The lead author of the study said that previous research has shown an association between e-cigarette use and future cigarette smoking, but this study is the first to demonstrate that the association is consistent across every alternate type of tobacco delivery.

“We hear so much talk about e-cigarettes, which are now the most used tobacco product among adolescents, even higher use than cigarettes. And there is a lot of talk about cigarettes, which is absolutely justified. But when you look at these other products too, like smokeless tobacco and cigarillos, they’re having the same magnitude of relationship with future smoking,” said Shannon Lea Watkins, a postdoctoral fellow at the Center for Tobacco Control Research and Education at the University of California, San Francisco.

“Even a little bit of use of these products can get kids addicted,” she said.

The findings are also important because some of the novel tobacco products have especially high rates of use among adolescents in vulnerable populations. For example, smokeless tobacco use is higher among rural white adolescents, while cigarillo use is seen more often among lower-income African-American teens, she said.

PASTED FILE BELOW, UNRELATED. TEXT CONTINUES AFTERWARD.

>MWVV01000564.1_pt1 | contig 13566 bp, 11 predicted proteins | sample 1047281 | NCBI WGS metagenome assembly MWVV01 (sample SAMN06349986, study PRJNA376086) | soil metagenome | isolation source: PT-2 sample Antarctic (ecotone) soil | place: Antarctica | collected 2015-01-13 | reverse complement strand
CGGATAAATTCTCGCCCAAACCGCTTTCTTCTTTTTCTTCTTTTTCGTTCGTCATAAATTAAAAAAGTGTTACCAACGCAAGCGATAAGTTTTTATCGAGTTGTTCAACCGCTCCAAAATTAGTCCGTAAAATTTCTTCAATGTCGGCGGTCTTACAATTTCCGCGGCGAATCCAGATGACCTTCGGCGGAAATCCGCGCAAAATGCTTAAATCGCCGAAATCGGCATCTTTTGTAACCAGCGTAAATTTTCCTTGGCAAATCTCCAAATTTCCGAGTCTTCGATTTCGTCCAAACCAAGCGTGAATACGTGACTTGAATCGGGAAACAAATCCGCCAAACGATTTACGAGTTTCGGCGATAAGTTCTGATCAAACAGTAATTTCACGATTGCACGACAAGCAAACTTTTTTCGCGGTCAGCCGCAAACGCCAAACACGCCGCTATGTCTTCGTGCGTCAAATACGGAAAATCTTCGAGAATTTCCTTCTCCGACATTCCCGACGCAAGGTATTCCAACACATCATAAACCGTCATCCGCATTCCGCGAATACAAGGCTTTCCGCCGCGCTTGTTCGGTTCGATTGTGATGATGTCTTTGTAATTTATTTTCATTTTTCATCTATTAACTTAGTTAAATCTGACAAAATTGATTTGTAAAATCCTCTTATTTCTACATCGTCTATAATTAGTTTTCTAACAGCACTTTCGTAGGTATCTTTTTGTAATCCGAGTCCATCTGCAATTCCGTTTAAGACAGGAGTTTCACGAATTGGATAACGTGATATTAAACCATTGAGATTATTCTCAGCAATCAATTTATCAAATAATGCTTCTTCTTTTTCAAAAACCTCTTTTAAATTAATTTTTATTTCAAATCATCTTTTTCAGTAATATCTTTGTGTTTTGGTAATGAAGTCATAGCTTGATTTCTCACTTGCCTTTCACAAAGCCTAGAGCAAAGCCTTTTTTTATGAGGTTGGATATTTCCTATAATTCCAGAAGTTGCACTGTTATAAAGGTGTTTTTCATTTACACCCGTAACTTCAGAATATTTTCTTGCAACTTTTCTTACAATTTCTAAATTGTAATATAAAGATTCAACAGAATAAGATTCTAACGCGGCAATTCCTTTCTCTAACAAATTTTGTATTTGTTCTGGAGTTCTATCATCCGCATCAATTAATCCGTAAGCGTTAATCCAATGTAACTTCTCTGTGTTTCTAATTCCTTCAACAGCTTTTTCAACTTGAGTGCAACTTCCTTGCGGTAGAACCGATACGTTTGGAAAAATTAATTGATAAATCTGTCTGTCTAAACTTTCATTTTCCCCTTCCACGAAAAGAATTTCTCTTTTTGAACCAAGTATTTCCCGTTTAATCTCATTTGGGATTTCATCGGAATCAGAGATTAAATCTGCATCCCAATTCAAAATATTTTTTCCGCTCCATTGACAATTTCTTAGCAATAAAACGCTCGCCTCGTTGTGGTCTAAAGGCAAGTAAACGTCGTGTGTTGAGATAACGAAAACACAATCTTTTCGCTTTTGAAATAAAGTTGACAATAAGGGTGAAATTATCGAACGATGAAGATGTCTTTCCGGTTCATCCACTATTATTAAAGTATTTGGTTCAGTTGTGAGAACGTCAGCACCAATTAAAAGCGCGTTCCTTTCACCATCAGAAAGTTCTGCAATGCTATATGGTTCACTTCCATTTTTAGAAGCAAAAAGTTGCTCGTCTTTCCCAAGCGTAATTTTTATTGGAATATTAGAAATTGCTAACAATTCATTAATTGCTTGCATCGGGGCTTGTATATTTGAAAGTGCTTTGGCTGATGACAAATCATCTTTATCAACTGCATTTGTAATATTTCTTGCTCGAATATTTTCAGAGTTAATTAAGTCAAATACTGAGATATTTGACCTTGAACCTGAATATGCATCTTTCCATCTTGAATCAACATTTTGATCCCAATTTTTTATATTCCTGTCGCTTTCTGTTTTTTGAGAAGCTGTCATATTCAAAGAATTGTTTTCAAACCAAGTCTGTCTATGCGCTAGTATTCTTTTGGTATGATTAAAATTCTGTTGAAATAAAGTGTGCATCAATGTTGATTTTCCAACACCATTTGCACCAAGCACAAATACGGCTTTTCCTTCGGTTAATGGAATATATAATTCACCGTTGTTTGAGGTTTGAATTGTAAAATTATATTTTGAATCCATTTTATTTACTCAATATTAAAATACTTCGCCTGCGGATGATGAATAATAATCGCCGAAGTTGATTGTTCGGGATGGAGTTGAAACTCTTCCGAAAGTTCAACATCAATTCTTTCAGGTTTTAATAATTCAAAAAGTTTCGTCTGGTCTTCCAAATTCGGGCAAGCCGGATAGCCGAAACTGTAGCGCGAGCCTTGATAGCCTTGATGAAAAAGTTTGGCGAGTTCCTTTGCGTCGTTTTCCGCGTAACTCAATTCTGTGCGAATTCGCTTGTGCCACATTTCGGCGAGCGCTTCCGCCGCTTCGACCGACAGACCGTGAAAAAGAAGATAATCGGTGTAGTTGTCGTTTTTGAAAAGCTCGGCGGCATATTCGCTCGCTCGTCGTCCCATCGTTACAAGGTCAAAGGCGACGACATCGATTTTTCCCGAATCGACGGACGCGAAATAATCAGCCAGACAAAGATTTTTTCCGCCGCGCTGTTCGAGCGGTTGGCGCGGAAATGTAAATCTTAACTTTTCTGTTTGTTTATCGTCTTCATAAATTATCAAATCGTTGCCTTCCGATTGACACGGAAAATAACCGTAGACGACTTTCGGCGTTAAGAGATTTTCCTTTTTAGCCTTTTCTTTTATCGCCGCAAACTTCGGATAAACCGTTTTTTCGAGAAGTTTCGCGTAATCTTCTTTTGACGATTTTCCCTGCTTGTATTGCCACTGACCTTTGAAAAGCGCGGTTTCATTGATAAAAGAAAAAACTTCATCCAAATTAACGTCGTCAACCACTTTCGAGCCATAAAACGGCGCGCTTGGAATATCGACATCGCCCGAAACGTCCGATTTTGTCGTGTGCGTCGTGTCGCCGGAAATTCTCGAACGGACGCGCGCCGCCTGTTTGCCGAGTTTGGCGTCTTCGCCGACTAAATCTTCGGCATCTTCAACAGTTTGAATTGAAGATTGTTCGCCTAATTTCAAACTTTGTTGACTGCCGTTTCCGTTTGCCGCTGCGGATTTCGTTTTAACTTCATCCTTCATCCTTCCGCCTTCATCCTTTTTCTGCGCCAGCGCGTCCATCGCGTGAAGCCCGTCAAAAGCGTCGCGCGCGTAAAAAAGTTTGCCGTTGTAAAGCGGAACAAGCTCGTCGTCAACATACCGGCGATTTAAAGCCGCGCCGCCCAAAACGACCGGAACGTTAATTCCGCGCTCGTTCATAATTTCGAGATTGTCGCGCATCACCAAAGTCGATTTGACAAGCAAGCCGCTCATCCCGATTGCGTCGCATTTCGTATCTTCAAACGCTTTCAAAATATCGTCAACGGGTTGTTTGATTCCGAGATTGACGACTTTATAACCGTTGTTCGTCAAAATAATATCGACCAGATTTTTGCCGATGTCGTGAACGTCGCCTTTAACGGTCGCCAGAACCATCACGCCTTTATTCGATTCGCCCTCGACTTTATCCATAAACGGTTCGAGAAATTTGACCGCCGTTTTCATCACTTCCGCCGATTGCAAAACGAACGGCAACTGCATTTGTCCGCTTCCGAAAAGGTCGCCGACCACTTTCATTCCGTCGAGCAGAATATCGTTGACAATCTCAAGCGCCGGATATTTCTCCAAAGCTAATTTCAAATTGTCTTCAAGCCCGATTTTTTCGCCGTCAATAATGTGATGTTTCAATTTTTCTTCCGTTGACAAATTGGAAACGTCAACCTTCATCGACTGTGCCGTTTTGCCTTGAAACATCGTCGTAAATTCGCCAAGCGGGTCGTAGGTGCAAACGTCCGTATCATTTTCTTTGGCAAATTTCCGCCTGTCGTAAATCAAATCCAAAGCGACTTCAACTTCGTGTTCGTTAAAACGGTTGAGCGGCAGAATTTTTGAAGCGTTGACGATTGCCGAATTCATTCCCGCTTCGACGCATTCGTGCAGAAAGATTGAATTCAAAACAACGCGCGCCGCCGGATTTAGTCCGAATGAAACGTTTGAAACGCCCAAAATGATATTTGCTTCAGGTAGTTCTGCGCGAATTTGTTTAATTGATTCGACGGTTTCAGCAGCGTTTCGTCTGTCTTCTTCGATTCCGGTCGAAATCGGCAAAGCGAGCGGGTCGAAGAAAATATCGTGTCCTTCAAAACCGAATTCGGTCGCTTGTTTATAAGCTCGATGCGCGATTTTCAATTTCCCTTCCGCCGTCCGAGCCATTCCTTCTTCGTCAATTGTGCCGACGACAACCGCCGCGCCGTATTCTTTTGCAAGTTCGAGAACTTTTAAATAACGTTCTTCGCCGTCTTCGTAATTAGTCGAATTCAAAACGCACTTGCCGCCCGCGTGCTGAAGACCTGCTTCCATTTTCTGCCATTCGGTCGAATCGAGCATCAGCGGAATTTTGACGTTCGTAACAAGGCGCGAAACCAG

Although rates of smoking among teens have declined steadily in the past 20 years, in 2016 about 3.9 million middle and high school students were using at least 1 tobacco product, and 1.8 million were using two or more, the JAMA Pediatrics report said.

In Utah, about 15.5 percent of high school seniors reported using e-cigarettes in 2017, according to the state Department of Health. Among all high school students, about 11 percent reported vaping last year, compared to 5.8 percent in 2013.

The new findings can help public-health officials better target anti-tobacco messaging and also shows that it's important for such campaigns to include all types of tobacco delivery, not just e-cigarettes, Watkins said.

“We should think about the overall public health burden, and their potential to convert non-cigarette users to cigarette users, when we are making choices about the regulation of these product,” Watkins said.

“We should think not only the harm these types of products cause, but also the potential harm that comes from cigarettes. And even if kids use these products and don’t convert to cigarette smoking, it’s not the only relevant health concern.”